All too common, and potentially applicable to military investigators

The Guardian reports, Detective criticised for ‘getting too close’ in alleged rape case, 9 May 2016.

A senior judge has criticised a police detective and the Crown Prosecution Service for their handling of an accusation of gang rape after the case against four young men collapsed just as their trial was due to begin.

Judge Jamie Tabor QC said DC Ben Lewis of Gloucestershire police had got too close to the complainant and did not understand his job properly.

Tabor said the officer and the CPS had to bear responsibility for not disclosing “game-changing” material to the defence teams of the men who were due to stand trial.

The trial had been due to begin at Gloucester crown court but at the last moment the prosecution offered no evidence and the four defendants were cleared.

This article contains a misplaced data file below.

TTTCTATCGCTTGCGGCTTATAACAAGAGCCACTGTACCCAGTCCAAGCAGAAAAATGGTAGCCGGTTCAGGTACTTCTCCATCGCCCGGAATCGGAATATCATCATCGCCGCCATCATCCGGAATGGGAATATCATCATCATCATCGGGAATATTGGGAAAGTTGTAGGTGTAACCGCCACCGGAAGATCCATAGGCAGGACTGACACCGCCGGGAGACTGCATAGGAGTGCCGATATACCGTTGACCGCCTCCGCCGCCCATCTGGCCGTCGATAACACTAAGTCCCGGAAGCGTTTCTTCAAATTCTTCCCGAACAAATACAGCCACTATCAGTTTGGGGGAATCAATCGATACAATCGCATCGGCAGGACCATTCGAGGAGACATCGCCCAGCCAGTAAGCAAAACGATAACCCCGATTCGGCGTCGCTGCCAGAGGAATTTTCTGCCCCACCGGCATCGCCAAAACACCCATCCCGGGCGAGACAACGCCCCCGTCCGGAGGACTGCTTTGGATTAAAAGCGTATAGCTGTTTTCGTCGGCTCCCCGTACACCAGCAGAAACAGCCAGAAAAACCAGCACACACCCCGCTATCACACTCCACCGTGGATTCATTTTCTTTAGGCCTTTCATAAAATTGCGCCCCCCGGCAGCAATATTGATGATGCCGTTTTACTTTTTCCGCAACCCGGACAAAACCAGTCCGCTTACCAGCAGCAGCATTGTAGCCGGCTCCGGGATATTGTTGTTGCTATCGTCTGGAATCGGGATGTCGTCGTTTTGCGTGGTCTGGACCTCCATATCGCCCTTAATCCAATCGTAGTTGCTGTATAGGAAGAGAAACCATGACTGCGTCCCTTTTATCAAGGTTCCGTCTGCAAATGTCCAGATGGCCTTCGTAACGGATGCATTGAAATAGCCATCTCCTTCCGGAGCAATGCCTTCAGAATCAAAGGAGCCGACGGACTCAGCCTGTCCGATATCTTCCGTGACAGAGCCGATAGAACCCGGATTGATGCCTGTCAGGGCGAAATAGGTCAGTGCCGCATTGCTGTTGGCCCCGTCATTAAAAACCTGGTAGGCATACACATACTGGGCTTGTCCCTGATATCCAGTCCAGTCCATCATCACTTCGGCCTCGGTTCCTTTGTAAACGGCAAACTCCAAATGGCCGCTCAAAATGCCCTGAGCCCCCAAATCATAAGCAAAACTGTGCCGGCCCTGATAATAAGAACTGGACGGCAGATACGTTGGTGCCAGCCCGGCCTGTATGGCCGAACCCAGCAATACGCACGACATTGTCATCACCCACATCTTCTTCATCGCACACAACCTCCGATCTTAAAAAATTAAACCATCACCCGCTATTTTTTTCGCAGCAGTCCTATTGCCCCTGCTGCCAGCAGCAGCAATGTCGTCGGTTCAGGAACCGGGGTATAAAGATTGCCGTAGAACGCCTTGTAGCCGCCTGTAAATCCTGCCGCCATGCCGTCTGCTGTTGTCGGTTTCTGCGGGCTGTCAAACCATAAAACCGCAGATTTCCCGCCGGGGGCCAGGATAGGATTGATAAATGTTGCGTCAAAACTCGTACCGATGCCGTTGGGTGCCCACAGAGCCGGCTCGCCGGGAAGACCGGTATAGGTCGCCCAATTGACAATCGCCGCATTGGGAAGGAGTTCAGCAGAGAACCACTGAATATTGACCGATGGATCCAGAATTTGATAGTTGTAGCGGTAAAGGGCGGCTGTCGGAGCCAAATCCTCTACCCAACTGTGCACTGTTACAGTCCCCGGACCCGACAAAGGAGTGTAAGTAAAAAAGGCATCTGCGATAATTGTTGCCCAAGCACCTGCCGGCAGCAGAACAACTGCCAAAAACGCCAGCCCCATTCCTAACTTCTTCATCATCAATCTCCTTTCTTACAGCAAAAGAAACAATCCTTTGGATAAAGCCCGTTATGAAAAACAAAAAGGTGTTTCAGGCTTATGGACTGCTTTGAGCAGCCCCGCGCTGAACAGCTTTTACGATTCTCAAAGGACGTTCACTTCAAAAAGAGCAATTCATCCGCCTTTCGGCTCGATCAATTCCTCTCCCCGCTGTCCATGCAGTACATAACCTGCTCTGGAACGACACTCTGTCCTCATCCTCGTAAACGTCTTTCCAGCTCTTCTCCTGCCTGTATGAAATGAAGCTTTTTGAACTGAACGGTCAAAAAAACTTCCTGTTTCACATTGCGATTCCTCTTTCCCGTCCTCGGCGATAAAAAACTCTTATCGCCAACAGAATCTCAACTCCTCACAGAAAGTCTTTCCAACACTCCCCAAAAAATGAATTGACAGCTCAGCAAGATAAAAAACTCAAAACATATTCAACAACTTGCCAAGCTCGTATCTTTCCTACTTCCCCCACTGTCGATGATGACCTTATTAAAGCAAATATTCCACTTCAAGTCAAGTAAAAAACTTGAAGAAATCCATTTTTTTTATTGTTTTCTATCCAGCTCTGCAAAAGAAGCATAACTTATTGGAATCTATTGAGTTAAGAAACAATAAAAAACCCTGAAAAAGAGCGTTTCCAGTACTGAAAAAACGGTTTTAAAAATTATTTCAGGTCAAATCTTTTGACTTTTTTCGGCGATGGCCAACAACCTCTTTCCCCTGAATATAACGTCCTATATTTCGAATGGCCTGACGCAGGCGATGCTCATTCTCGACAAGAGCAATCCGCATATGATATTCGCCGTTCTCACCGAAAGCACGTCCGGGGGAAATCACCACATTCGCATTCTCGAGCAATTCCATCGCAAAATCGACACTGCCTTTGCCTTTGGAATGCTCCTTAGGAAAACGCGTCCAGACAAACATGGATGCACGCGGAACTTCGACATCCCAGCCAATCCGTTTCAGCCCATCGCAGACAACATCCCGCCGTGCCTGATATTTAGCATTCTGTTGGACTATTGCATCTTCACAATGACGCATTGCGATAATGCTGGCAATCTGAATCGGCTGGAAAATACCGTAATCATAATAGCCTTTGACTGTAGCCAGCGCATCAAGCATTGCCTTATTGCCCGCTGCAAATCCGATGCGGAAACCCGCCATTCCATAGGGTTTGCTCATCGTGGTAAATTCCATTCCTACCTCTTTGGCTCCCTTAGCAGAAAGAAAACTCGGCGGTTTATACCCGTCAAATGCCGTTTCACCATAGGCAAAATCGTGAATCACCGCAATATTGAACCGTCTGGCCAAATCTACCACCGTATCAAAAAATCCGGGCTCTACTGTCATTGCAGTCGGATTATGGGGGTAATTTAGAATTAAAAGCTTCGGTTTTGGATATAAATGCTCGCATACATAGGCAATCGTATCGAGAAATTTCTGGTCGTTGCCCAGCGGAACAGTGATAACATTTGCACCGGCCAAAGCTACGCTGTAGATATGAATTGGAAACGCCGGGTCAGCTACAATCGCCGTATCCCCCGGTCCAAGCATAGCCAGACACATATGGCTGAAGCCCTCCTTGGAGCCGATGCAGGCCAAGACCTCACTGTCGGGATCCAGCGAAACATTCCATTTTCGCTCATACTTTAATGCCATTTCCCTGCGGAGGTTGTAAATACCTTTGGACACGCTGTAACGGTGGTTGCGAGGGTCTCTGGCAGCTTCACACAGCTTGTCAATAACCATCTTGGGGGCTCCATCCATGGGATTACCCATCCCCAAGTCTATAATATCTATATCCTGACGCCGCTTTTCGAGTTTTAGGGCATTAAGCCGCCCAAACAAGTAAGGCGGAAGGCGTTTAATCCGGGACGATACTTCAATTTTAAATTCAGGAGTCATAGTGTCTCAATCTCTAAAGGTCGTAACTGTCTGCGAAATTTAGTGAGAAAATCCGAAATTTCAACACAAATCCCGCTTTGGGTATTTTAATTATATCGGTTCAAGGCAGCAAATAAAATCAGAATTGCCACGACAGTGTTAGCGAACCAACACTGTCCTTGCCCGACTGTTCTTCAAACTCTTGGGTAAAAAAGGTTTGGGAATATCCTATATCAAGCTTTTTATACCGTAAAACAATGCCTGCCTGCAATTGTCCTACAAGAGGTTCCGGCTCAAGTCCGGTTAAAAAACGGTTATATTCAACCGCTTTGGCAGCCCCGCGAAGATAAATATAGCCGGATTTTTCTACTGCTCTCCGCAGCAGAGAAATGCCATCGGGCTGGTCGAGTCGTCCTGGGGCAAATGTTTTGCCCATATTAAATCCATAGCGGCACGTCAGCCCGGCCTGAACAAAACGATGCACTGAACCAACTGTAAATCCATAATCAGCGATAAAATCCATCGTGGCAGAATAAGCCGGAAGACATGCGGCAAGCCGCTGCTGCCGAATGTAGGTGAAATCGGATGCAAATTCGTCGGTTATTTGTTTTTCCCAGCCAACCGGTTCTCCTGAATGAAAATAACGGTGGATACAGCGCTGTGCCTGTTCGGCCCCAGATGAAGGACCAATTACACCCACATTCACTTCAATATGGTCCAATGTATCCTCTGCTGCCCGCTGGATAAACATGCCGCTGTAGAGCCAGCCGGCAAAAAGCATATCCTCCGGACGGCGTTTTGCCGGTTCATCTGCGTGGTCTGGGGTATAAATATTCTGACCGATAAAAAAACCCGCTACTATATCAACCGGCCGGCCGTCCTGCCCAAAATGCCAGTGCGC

After the case collapsed, the defendants’ legal team accused Lewis in court of “cherry picking” evidence supportive of the prosecution’s case and “airbrushing out of the picture” anything that could have helped the men.

It also emerged as the trial was due to begin that police failed to disclose that the complainant was a witness to an alleged rape on an army base in October 2014 and that there were inconsistencies in her evidence. The alleged rapist, a soldier, was later cleared.

Tabor, the recorder of Gloucester, said Lewis had a “limited grasp of responsibilities” as disclosure officer – the person responsible for handing over relevant information to the defence.

You will have read or heard me talk about confirmation bias at work among MCIO’s and Trial Counsel.  I heard today of a military case where the MCIO was actually having an affair with the complaining witness at the time of the investigation and trial, and allegedly the prosecution initially failed to disclose this to the defense.

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